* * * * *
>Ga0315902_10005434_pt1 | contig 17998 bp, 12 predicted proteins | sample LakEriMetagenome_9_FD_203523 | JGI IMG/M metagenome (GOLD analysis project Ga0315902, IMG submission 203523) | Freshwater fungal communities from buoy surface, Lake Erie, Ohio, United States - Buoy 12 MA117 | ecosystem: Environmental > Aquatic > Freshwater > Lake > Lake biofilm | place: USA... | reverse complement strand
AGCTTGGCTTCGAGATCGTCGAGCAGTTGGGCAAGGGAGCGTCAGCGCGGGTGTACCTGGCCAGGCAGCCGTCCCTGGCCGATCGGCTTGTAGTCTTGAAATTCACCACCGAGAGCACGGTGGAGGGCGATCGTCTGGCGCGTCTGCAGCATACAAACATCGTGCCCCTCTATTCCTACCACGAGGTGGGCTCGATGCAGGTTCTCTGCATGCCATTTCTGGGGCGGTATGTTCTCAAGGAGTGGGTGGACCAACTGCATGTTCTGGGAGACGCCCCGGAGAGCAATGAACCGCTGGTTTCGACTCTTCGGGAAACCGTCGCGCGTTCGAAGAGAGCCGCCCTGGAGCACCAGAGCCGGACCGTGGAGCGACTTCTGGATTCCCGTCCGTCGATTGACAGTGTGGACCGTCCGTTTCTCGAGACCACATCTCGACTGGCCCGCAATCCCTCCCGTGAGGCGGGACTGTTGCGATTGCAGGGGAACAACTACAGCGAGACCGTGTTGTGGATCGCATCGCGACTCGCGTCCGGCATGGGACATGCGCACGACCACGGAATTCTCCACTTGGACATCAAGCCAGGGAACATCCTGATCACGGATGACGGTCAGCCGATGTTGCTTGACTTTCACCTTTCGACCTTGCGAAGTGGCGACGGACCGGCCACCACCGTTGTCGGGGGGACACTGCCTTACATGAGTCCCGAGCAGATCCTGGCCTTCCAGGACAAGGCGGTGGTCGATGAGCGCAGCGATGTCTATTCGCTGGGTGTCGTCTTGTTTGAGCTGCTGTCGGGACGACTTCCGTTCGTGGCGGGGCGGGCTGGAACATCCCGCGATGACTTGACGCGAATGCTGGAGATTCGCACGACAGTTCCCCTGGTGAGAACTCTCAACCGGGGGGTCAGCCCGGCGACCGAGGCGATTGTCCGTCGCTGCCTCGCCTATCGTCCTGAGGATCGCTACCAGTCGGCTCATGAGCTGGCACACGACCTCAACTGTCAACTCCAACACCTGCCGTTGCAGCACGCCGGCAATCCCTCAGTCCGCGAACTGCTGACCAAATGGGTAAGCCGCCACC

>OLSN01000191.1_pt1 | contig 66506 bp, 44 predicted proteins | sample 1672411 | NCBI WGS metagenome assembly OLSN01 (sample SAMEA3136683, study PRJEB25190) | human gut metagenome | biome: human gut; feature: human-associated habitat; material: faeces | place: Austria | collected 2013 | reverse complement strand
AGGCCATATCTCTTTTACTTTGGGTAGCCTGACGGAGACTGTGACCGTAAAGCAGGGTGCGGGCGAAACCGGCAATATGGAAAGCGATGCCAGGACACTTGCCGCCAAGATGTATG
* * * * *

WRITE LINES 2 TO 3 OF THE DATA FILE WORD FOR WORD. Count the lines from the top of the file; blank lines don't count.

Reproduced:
AGCTTGGCTTCGAGATCGTCGAGCAGTTGGGCAAGGGAGCGTCAGCGCGGGTGTACCTGGCCAGGCAGCCGTCCCTGGCCGATCGGCTTGTAGTCTTGAAATTCACCACCGAGAGCACGGTGGAGGGCGATCGTCTGGCGCGTCTGCAGCATACAAACATCGTGCCCCTCTATTCCTACCACGAGGTGGGCTCGATGCAGGTTCTCTGCATGCCATTTCTGGGGCGGTATGTTCTCAAGGAGTGGGTGGACCAACTGCATGTTCTGGGAGACGCCCCGGAGAGCAATGAACCGCTGGTTTCGACTCTTCGGGAAACCGTCGCGCGTTCGAAGAGAGCCGCCCTGGAGCACCAGAGCCGGACCGTGGAGCGACTTCTGGATTCCCGTCCGTCGATTGACAGTGTGGACCGTCCGTTTCTCGAGACCACATCTCGACTGGCCCGCAATCCCTCCCGTGAGGCGGGACTGTTGCGATTGCAGGGGAACAACTACAGCGAGACCGTGTTGTGGATCGCATCGCGACTCGCGTCCGGCATGGGACATGCGCACGACCACGGAATTCTCCACTTGGACATCAAGCCAGGGAACATCCTGATCACGGATGACGGTCAGCCGATGTTGCTTGACTTTCACCTTTCGACCTTGCGAAGTGGCGACGGACCGGCCACCACCGTTGTCGGGGGGACACTGCCTTACATGAGTCCCGAGCAGATCCTGGCCTTCCAGGACAAGGCGGTGGTCGATGAGCGCAGCGATGTCTATTCGCTGGGTGTCGTCTTGTTTGAGCTGCTGTCGGGACGACTTCCGTTCGTGGCGGGGCGGGCTGGAACATCCCGCGATGACTTGACGCGAATGCTGGAGATTCGCACGACAGTTCCCCTGGTGAGAACTCTCAACCGGGGGGTCAGCCCGGCGACCGAGGCGATTGTCCGTCGCTGCCTCGCCTATCGTCCTGAGGATCGCTACCAGTCGGCTCATGAGCTGGCACACGACCTCAACTGTCAACTCCAACACCTGCCGTTGCAGCACGCCGGCAATCCCTCAGTCCGCGAACTGCTGACCAAATGGGTAAGCCGCCACC

>OLSN01000191.1_pt1 | contig 66506 bp, 44 predicted proteins | sample 1672411 | NCBI WGS metagenome assembly OLSN01 (sample SAMEA3136683, study PRJEB25190) | human gut metagenome | biome: human gut; feature: human-associated habitat; material: faeces | place: Austria | collected 2013 | reverse complement strand